All organisations, regardless of what they provide and the type of premises they work from, must consider the health and safety of visitors, customers and other people, including disabled persons, who are not employees.

Visitors may have a statutory or other right of access or have been invited to the site, or may need access to fulfil a duty or commitment to the business or to someone else. Examples include visits to collect or deliver goods, read a gas or electricity meter, inspect plant and machinery, measure waste or emissions, carry out an insurance survey, negotiate a sale or purchase, discuss a contract, undertake maintenance and repairs, service equipment or respond to an emergency or alarm signal.

Consider the variety of people who may visit your premises or site, for example:

  • contractors and service providers, e.g. cleaners;
  • customers;
  • emergency services;
  • neighbours, passers-by and other members of the public (exercising a right of way, often due to shared access or a public footpath through a site); and
  • trespassers and those who do not have lawful access.

For organisations whose primary purpose is the sale of goods or the provision of facilities, the footfall of third parties within their premises can be very high. Other businesses will have third parties on site far less frequently and in much smaller amounts.

Regardless of whether the third parties are expected and how many arrive at your premises, there will need to be appropriate health, safety and welfare arrangements and plans incorporated in the health and safety policy.

Key actions to protect non-employees from workplace risks

  • Create and implement policies, procedures and practices to ensure compliance with legislation regarding health and safety, fire safety and disability discrimination.
  • Implement measures to ensure the health and safety of visitors and the general public following completion of suitable and sufficient risk assessments which identified the hazards. Include the following considerations in these risk assessments:
    • Duties and requirements outlined by health and safety, fire and disability discrimination laws;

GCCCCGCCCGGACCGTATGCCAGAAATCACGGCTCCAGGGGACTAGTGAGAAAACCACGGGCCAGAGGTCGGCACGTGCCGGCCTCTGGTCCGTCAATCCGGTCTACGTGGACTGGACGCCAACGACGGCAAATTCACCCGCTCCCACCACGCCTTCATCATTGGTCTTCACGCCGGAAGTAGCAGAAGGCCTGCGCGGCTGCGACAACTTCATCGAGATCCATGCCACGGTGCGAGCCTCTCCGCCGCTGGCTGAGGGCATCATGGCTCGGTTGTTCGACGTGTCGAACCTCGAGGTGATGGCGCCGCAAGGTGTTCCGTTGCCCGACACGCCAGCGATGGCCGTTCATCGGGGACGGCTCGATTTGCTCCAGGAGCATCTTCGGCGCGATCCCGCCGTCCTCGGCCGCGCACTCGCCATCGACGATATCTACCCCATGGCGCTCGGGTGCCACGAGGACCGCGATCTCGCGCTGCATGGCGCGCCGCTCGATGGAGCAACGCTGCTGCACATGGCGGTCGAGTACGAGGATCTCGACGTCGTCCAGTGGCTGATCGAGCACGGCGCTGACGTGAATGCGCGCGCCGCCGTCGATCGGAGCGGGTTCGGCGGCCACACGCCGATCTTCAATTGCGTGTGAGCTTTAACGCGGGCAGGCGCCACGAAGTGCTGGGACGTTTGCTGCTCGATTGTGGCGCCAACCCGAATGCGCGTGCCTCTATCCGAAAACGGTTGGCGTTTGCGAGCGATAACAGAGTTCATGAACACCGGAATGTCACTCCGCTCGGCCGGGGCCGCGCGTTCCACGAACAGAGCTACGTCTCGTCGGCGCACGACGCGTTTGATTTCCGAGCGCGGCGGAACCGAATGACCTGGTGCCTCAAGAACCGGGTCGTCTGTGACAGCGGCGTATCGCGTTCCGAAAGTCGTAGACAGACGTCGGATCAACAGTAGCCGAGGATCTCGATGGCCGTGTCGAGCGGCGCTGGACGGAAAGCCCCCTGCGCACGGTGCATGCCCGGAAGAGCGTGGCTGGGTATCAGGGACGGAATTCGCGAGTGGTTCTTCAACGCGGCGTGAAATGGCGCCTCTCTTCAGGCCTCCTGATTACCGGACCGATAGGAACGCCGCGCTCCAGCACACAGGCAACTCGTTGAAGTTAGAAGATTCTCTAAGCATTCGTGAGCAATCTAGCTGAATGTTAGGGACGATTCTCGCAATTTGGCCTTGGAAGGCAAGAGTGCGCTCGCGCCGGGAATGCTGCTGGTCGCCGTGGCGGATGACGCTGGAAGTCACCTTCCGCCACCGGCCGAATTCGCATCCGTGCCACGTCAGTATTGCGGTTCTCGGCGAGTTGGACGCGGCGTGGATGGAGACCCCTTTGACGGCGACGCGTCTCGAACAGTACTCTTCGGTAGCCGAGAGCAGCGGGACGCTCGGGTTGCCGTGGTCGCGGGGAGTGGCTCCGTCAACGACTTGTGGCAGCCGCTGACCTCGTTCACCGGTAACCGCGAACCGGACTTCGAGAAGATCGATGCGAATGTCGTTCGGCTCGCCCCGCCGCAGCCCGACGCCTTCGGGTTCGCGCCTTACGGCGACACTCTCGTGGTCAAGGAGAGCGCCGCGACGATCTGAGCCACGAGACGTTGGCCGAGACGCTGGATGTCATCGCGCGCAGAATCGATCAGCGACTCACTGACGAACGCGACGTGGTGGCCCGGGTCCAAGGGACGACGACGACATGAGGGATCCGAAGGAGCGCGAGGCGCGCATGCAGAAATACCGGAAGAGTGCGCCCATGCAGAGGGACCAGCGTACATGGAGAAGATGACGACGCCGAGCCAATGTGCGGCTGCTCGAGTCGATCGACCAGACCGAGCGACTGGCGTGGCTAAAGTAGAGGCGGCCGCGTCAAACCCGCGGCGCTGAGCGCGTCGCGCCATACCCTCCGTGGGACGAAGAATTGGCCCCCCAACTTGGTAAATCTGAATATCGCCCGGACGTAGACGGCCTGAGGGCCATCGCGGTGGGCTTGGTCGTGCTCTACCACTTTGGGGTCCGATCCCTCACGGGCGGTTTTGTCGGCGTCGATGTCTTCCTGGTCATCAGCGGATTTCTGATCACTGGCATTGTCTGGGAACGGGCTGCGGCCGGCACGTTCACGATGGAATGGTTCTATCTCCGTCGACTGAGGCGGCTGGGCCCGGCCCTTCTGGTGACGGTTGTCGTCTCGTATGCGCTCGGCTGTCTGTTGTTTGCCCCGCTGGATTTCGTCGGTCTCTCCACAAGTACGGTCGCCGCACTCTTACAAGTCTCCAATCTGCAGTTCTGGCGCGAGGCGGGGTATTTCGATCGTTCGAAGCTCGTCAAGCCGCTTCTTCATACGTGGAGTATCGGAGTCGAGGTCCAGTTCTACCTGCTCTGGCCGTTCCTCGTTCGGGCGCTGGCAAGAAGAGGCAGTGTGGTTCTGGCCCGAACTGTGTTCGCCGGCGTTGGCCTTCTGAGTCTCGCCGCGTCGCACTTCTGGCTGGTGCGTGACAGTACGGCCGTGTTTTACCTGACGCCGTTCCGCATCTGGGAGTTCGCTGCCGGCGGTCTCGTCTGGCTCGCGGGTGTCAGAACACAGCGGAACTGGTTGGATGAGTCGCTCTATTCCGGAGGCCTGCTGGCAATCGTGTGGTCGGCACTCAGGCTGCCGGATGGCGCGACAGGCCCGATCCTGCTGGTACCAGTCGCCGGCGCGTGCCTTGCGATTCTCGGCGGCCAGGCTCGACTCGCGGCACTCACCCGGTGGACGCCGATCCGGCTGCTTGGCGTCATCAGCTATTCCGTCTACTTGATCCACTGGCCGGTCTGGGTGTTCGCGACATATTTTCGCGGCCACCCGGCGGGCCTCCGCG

• Visitors’ lack of familiarity with the premises and the arrangements for their health, safety and welfare;
    • Emergency procedures;
    • Individuals who may require extra assistance (e.g. the very young, elderly or unwell , those whose first language is not English and anyone with mobility or sensory difficulties);
    • Unlawful access by children, criminals and trespassers; and
    • Co-operation and co-ordination with other employers (where a workplace is shared).
  • Provide all employees with information, instruction and training on how to manage and keep safe all types of potential visitors, so that they can recognise, understand and fulfil their duties.
    • Specific employee training may need to be provided for first aiders andfire wardens/marshals and for anyone else expected to co-ordinate emergency procedures.
  • Create and implement monitoring procedures to check on the arrangements which are in place.
  • Set a review frequency of the policies, procedures and practices when they are first established, and carry out additional reviews when planning significant changes to the building or layout, or to take account of experience or new or amended legislation or any other altered circumstances.

Templates that may help

Fire risk assessment

Assessment form

Fire risk checklist

Risk assessments

Example form

Emergency procedures

Lighting test form

Additional resources

Frequently asked questions

Find answers to some common queries about managing risks to people, property and business continuity.